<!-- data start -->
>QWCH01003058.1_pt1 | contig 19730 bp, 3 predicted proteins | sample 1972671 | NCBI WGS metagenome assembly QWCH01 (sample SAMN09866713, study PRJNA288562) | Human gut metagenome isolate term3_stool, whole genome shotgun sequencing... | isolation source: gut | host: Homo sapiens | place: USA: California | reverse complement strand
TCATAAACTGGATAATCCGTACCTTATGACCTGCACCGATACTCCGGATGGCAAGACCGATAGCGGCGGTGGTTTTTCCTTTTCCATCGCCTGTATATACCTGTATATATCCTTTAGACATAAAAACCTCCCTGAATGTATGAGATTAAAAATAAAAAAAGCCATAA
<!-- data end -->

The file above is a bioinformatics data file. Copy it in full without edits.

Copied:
>QWCH01003058.1_pt1 | contig 19730 bp, 3 predicted proteins | sample 1972671 | NCBI WGS metagenome assembly QWCH01 (sample SAMN09866713, study PRJNA288562) | Human gut metagenome isolate term3_stool, whole genome shotgun sequencing... | isolation source: gut | host: Homo sapiens | place: USA: California | reverse complement strand
TCATAAACTGGATAATCCGTACCTTATGACCTGCACCGATACTCCGGATGGCAAGACCGATAGCGGCGGTGGTTTTTCCTTTTCCATCGCCTGTATATACCTGTATATATCCTTTAGACATAAAAACCTCCCTGAATGTATGAGATTAAAAATAAAAAAAGCCATAA